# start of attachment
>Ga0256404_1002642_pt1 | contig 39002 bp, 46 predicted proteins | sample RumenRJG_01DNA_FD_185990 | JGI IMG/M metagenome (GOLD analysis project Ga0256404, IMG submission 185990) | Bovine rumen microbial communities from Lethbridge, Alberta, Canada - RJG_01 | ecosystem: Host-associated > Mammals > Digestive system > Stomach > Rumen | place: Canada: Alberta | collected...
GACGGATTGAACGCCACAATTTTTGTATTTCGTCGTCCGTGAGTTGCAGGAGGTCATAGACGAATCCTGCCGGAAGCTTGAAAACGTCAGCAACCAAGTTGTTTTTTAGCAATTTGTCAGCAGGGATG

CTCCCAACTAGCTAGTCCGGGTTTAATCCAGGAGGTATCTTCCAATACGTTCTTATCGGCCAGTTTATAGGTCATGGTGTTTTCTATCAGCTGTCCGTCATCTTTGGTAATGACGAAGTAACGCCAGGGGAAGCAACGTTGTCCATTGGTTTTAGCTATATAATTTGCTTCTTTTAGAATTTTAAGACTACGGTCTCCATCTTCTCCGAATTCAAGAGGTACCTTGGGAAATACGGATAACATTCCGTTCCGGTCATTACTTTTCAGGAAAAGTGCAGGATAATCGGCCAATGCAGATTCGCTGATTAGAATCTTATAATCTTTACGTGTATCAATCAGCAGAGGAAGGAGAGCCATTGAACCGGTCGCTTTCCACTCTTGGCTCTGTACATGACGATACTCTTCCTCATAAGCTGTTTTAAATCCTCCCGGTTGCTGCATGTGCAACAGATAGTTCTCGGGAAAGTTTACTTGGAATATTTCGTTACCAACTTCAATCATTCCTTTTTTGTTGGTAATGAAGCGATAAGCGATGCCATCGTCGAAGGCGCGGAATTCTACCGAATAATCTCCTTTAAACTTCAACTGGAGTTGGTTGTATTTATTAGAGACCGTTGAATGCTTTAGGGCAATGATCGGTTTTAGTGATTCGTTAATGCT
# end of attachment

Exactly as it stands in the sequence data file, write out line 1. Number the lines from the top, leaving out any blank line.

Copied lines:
>Ga0256404_1002642_pt1 | contig 39002 bp, 46 predicted proteins | sample RumenRJG_01DNA_FD_185990 | JGI IMG/M metagenome (GOLD analysis project Ga0256404, IMG submission 185990) | Bovine rumen microbial communities from Lethbridge, Alberta, Canada - RJG_01 | ecosystem: Host-associated > Mammals > Digestive system > Stomach > Rumen | place: Canada: Alberta | collected...